Since the development of agriculture 12,000 years ago, farmers and ranchers have continued to improve their operations by being resourceful and innovative.
For example, in the 1930s, when “repair, reuse, make do, and don’t throw anything away” became a motto during the Great Depression, many farm families repurposed what they had — even in their households. It was common to see children wearing clothes made from recycled livestock feed sacks. This trend became so popular that some feed company owners began putting patterns on the sacks.
Fast forward to today, and this same “reuse” mentality is still anchored in the lifestyles of farmers and ranchers. They commonly use old wooden railroad ties for fence posts; they upcycle 55 gallon drums to make hydroponic systems; and they repurpose fire hoses to cool off livestock — saving cattle from heat exhaustion.
Repurposing materials is now so popular that companies housing and selling recycled materials are almost commonplace. One such company, repurposedMaterials, owned by Damon Carson, gives materials a second life.
“It’s all about keeping a byproduct or waste stream out of the landfill,” said Carson, who was inspired to start his business in 2010 after working for years in the waste industry.
“It always surprised me how much good stuff was being thrown away in America,” he said.
Finding the treasure in others’ trash
Today, Carson has warehouses in Arizona, Colorado, Texas, Iowa, and South Carolina — all filled with salvaged or surplus materials ready for new life.
“Anything that is obsolete to its primary industry is of interest to us,” said Carson. “I always say I have the most interesting inbox. I never know what I’m waking up to.”
For Carson, choosing what to resell is something he’s perfected over time due to supply and demand patterns. Although he caters to industries other than ag (like selling old ski lifts to contractors to repurpose as railings) the majority of his business comes from farmers and ranchers.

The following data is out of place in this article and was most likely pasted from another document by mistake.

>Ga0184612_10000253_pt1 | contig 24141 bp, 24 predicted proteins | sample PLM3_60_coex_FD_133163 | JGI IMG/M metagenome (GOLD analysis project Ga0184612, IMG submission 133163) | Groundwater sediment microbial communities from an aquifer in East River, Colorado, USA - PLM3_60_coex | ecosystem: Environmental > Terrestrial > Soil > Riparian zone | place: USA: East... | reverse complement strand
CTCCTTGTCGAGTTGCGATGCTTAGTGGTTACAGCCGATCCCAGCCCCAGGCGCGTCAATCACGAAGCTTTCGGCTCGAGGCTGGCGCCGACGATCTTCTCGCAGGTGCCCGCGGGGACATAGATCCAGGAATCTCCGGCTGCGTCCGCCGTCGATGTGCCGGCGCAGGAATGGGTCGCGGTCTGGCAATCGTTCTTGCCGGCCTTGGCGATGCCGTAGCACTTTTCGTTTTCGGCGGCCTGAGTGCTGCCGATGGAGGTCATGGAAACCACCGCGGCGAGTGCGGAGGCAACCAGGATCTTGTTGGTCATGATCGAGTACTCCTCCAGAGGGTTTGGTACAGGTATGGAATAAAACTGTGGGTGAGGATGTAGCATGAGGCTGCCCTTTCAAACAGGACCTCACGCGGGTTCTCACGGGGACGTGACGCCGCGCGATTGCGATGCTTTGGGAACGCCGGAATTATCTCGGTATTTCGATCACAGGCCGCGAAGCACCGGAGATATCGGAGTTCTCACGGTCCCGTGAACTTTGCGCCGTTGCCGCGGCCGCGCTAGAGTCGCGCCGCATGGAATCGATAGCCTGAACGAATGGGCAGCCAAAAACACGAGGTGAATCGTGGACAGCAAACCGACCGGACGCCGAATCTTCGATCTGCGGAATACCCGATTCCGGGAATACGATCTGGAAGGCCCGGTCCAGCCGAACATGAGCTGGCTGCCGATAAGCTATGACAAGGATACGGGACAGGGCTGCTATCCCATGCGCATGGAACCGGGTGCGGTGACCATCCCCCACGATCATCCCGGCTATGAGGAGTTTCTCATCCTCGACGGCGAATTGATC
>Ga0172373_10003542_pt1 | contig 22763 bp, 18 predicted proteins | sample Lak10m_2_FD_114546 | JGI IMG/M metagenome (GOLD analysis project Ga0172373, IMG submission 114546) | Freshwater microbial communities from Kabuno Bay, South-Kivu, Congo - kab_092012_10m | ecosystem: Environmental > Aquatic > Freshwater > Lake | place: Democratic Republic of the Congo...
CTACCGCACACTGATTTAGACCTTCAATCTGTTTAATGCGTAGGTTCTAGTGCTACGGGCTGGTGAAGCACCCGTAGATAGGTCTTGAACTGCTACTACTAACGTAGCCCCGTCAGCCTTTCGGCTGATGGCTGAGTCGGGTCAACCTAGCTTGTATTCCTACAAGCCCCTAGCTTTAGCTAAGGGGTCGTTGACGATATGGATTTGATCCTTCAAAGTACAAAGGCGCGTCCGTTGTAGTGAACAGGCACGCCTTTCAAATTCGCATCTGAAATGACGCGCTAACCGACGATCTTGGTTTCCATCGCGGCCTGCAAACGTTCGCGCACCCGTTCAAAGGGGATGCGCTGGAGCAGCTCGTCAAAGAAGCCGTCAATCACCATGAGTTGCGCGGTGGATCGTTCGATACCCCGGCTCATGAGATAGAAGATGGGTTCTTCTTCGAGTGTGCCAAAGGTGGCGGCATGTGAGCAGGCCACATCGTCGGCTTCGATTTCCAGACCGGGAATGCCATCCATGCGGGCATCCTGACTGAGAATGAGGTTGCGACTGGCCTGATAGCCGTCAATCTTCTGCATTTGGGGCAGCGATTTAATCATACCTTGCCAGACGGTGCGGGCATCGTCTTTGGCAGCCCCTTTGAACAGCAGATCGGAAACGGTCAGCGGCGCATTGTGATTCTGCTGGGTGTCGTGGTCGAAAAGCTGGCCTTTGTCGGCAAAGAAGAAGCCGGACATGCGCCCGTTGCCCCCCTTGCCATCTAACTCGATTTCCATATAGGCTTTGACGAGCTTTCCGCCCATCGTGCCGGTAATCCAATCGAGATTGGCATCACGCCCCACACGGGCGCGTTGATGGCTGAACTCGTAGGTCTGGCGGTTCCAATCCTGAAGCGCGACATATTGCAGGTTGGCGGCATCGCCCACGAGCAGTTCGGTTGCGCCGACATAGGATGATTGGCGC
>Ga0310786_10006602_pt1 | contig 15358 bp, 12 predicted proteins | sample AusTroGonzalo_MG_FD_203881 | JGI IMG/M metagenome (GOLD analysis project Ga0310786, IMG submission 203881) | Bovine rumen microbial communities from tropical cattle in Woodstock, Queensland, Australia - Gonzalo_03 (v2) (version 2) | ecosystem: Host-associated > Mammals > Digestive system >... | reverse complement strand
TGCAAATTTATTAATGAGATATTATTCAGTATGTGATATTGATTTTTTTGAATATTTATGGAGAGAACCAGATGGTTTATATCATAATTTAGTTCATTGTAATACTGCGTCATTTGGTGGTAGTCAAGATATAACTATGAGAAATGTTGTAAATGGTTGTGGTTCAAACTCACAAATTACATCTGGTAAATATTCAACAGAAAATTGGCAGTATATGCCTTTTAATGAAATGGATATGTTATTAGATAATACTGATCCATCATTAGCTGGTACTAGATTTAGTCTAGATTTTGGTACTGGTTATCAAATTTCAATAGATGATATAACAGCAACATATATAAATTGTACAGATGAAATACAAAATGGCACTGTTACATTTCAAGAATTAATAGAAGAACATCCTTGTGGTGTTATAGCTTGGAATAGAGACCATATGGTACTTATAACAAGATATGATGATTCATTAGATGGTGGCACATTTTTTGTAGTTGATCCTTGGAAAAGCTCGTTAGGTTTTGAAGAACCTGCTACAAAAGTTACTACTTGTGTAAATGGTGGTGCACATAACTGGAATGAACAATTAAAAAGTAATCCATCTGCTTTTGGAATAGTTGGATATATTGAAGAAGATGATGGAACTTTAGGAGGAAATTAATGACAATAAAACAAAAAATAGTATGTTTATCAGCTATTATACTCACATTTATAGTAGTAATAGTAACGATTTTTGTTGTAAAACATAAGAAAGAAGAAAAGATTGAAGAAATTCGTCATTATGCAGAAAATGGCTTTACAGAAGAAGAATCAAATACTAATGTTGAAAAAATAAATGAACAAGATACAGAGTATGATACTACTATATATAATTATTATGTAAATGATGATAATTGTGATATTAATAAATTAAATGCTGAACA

Kody Lostroh, owner of Shield of Faith Cattle Company in Colorado, purchased old mining conveyor belts from repurposedMaterials to use as windbreaks for cattle on his ranch.
“Instead of laying the belting out horizontally, I found it easier to cut into pieces and install it vertically,” said Lostroh, who said the belting will be beneficial during cold and snowy Colorado winters to keep the wind at bay.
“And unless a bull’s horns gets in there and rips it somehow, the belts — which are about three-eighths inches thick — should last a lifetime.”
Lostroh also uses old mining truck tires (cut in half) for water troughs in his fields and uses street-sweeper brushes for cattle rubs.
“I like to spray fly spray on the brushes so when the cattle rub against it, they’ll be covered and it’ll help keep the flies away,” Lostroh said.
On the ranch, Lostroh built all of his pens using second-hand pipe and cable.
“The biggest benefit to repurposing materials other than keeping stuff out of landfills is the cost,” added Lostroh. “It’s an economical way of doing things and there are a lot of really durable products that were made for other industries that are no longer suitable for that, but for ranchers and farmers they are still quality and durable materials that could last a very long time.”
Also in Colorado, farmer Ted Carlson purchased a few old billboard tarps from repurposedMaterials to stretch over trusses made from old highway signposts. He sewed them together with a seed sack sewer to create a shelter for his grass seed farming equipment.
Building on the benefits
Logistically, sourcing items destined for the landfill for farmers, ranchers, and other industry owners to purchase is often a win-win.
“I can source materials from companies and often save them the cost of disposal fees,” Carson said. “In turn, I’m able to store those materials and resell them at a reasonable cost to industries in need.”
“I look for items that are generic, versatile and adaptable,” added Carson.
On the repurposedMaterials website, Carson lists a variety of reusable materials: From concrete to steel and metal, there’s always something ready to be repurposed. There’s even a category called “weirdStuff,” where you’ll find unique and odd items like pallets of hamburger bun pans, blast resistant trash cans, and a 6-by-6-foot diesel chassis.
As ranchers and farmers continue to take steps to protect the land, water, and air around them, the value of recycling is evident. You could say the ag community still embodies the “repair, reuse, make do, and don’t throw anything away” mentality.
Suzanne Downing is an outdoor writer and photographer in Montana with an environmental science journalism background. Her work can be found in Outdoors Unlimited, Bugle Magazine, Missoulian, Byline Magazine, Communique, MTPR online, UM Native News, National Wildlife Federation campaigns and more.